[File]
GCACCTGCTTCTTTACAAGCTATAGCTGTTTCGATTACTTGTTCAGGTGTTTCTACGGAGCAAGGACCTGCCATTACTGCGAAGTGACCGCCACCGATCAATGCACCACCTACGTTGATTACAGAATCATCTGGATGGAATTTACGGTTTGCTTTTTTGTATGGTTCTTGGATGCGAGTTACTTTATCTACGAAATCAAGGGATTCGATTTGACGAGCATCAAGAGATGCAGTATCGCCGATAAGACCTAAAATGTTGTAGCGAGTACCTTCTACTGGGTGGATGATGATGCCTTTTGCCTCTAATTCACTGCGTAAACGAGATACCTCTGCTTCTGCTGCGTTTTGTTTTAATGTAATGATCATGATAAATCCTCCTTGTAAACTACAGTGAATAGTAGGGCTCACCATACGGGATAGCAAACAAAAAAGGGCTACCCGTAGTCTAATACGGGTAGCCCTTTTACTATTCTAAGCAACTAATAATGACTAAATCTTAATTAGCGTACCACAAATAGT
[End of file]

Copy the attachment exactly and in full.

GCACCTGCTTCTTTACAAGCTATAGCTGTTTCGATTACTTGTTCAGGTGTTTCTACGGAGCAAGGACCTGCCATTACTGCGAAGTGACCGCCACCGATCAATGCACCACCTACGTTGATTACAGAATCATCTGGATGGAATTTACGGTTTGCTTTTTTGTATGGTTCTTGGATGCGAGTTACTTTATCTACGAAATCAAGGGATTCGATTTGACGAGCATCAAGAGATGCAGTATCGCCGATAAGACCTAAAATGTTGTAGCGAGTACCTTCTACTGGGTGGATGATGATGCCTTTTGCCTCTAATTCACTGCGTAAACGAGATACCTCTGCTTCTGCTGCGTTTTGTTTTAATGTAATGATCATGATAAATCCTCCTTGTAAACTACAGTGAATAGTAGGGCTCACCATACGGGATAGCAAACAAAAAAGGGCTACCCGTAGTCTAATACGGGTAGCCCTTTTACTATTCTAAGCAACTAATAATGACTAAATCTTAATTAGCGTACCACAAATAGT